We're a long way from finishing but its a really good start.  We'll need to place the rest of the rigid foam insulation on the cooler walls. We will then fill all seams and gaps with expanding foam and caulk, insulate the back sides of the cooler walls and the rest of the room's walls, put up wall board or sheating, install a window, install the cooling unit, install the plumbing, install the sinks - and a counter for them to sit on, bring over our stainless steel work tables, paint, install the lights, outlets and switches, and let us not forget - reside the outside where the old window came out and maybe a new walk in door so it's cleaner and more airtight.  It will be hard work but worth it to know our product is cool, clean and fresh for our customers!  We'll give you a tour when we're all done!

Tuesday, May 15, 2012

Many Hands Make Light Work

This past weekend, we - with the help of some GREAT friends - tore down the high tunnel and moved it to our new farm.  The weather could not have been better or the company/help better.
Don Albertson came with his Bobcat.  After erecting the high tunnel a couple years ago without this piece of equipment, I can tell you how much time and trouble this little machine saved us.  Don worked from his machine and raised and lowered the workers to each area as needed.   With a 12 foot peak on the tunnel, reaching the top in a stable Bobcat bucket rather than a rickety ladder standing in the back of a truck box was a joy.  I'm sure OSHA would have shut us down, but it really was the way to go.  All Don asked in return was a cup of coffee.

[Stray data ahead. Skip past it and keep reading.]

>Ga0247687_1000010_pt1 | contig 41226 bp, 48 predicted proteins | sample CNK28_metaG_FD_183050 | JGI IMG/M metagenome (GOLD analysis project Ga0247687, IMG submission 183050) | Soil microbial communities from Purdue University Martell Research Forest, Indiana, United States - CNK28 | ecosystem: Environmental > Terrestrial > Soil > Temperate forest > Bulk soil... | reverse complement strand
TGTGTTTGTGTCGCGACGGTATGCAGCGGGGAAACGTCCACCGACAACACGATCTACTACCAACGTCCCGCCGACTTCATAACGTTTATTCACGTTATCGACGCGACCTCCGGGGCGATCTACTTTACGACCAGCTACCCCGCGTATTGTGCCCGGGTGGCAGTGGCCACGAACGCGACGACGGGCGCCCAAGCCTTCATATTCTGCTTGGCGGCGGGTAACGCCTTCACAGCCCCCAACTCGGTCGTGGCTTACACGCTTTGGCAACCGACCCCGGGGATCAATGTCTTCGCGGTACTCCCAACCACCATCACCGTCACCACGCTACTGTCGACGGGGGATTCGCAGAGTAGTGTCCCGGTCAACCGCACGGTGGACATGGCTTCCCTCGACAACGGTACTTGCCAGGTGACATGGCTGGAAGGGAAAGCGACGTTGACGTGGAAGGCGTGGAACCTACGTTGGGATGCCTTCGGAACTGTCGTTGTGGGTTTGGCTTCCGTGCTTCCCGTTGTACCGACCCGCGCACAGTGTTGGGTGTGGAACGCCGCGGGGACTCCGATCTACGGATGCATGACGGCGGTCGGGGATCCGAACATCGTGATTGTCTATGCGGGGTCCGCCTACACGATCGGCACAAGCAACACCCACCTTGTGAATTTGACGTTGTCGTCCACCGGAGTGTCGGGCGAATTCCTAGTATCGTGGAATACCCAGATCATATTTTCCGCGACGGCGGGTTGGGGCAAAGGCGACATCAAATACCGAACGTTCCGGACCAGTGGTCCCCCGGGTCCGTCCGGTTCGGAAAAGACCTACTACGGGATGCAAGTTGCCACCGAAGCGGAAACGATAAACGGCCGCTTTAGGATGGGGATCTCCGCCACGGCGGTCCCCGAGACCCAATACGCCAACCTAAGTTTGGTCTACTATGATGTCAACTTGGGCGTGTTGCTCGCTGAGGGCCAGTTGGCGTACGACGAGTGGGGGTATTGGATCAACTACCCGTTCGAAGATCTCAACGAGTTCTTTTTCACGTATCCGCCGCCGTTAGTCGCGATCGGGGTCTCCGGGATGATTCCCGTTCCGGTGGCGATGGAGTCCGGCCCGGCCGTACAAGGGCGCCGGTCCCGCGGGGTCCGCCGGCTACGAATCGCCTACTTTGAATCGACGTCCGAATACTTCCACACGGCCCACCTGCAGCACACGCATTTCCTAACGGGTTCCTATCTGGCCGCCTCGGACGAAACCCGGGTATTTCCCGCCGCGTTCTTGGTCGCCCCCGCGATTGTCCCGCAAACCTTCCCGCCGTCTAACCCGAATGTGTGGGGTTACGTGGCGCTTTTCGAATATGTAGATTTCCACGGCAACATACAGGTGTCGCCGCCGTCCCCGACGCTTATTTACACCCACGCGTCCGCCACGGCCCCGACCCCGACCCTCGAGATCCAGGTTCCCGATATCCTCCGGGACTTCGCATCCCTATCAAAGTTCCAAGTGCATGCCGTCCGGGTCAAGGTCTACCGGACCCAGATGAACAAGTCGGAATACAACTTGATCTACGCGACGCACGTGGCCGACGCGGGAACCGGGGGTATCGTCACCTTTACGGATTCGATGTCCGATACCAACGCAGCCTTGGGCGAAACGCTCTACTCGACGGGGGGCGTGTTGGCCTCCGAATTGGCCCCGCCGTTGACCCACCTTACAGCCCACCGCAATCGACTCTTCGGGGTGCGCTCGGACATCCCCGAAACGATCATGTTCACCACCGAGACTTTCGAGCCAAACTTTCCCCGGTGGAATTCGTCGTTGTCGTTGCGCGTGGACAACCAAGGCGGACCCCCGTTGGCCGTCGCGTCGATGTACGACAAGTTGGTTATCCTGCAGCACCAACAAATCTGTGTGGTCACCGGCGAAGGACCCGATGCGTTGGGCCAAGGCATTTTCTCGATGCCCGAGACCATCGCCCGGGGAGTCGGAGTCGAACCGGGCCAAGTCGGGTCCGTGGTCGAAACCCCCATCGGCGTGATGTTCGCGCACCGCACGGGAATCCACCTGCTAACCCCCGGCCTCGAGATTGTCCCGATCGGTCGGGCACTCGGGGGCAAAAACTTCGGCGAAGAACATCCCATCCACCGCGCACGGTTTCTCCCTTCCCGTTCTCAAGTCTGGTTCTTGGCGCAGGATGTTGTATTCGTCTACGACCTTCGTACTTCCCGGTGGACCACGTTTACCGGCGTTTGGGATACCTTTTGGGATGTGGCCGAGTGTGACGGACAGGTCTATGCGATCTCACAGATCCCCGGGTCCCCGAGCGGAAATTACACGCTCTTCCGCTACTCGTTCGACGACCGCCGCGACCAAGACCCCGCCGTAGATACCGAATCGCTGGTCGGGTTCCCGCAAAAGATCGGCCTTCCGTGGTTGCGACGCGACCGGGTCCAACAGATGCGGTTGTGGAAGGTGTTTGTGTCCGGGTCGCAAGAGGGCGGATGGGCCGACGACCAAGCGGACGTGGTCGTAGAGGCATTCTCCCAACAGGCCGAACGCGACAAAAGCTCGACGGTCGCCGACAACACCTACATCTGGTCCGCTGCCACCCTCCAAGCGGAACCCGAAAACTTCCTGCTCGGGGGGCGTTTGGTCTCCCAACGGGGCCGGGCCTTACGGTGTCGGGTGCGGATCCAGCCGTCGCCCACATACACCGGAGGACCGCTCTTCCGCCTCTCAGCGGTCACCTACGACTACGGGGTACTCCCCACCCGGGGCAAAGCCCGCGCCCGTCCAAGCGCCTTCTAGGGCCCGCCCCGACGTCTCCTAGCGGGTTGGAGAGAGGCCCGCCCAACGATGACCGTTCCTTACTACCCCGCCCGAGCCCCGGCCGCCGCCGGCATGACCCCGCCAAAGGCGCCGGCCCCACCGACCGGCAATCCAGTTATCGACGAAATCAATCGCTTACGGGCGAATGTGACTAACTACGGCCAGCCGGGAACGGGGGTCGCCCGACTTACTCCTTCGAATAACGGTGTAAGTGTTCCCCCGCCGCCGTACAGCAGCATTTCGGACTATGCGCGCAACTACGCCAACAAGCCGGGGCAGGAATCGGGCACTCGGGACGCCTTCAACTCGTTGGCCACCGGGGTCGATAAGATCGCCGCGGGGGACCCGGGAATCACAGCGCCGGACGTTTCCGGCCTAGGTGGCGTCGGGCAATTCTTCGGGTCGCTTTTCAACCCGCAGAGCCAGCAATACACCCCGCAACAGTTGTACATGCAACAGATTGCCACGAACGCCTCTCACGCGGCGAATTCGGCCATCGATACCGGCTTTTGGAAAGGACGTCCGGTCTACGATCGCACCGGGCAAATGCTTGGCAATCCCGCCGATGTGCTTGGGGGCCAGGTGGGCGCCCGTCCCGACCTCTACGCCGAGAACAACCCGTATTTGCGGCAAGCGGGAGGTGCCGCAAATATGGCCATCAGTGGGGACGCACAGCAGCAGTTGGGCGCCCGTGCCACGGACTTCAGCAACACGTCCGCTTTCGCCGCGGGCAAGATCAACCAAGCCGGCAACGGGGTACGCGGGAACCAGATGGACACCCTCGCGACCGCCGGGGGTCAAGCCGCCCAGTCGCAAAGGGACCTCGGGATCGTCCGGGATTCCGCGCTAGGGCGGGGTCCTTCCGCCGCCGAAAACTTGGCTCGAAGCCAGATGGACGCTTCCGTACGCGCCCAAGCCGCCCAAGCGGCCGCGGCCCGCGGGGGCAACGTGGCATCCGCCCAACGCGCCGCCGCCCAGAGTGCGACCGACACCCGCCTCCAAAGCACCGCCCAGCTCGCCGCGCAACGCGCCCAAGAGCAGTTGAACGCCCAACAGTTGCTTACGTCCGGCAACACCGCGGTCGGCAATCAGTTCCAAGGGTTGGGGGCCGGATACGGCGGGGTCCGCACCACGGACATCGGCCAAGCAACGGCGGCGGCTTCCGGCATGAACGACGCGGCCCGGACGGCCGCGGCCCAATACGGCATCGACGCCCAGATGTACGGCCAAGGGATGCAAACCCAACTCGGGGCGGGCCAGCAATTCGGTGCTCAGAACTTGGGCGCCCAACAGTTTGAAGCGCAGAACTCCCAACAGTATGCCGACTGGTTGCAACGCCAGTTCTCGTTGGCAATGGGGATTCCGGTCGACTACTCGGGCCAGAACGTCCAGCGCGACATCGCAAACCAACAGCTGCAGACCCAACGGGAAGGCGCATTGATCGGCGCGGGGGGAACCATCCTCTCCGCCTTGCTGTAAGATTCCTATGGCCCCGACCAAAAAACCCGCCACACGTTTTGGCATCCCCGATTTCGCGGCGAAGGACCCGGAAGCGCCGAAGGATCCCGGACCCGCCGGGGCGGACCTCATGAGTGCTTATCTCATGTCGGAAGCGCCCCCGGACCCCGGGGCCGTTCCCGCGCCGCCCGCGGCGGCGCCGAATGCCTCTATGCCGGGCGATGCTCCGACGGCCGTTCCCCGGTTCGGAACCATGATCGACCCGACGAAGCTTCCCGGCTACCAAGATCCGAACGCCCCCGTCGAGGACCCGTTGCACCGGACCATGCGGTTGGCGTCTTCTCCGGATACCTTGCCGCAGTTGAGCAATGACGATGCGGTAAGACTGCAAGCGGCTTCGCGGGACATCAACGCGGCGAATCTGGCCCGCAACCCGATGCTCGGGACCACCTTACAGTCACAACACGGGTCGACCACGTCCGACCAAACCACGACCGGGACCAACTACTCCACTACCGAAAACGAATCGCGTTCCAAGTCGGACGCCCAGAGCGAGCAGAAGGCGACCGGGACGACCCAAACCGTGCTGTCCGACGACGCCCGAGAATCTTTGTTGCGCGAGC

Then there was Bob.  Bob Nelson of Doyan came all the way over just to help.  Bob is the guy in the Bobcat bucket.  The one way on top...

Bob and his wife Marte Stensli-Holen raise vegetables, chickens, goats, cows, horses, and kids on their farm and participate in a CSA and farmers markets.  Marte stayed home with the children, Liam and Matthea and Bob came to lend a hand.  Thank goodness he did.  Bob is the kind of guy that is fun to work with.  He's a hard worker and quick.  He has a sunny disposition, interesting stories, good ideas and in general just the kind of guy you want to be around - makes you a better person just to be with him.

And of course we can't forget the Haus family. 
It's almost hard to imagine but we've been solid friends with the Haus family since before there was a 'family'.  My Rent-A-Kid Katie just turned 16.  All but grown and very beautiful, Kate is the creative imaginative daughter I 'borrow' every once in a while.  Her siblings, Emily, Anna, and Jarrod have grown up before my eyes and have turned into some very fun young people to be around.  If it weren't for them taking out all the screws and bolts on the baseboards, I'm sure the project would have taken much longer.  Their parents, Tom and Karen are our best friends. They dug perennials flowers to take home as their prize and pay. 
 With the high tunnel down by 3 PM and loaded on the trailer and brought home by 6:30, we even had some time to explore the new place with the Haus family.  Our little wood nymph Anna particularly enjoyed the trees.  Tom, who has a forge scrounged a few pieces of metal and Karen and I enjoyed a Caesar, uninterrupted as everyone explored.  The evening ended with a little wood tick picking, 8 showers, a discussion about Beaver Butt used in 'natural' raspberry flavoring and a off to a sound sleep for all.

Thanks so much to all of your friends who helped with this project.  Without you, this would have been a long, drawn-out, and painful process.  We can't thank you enough!  Now with any luck, we'll get it erected in its new and final home by end of July so we can get the fall basil planted on time!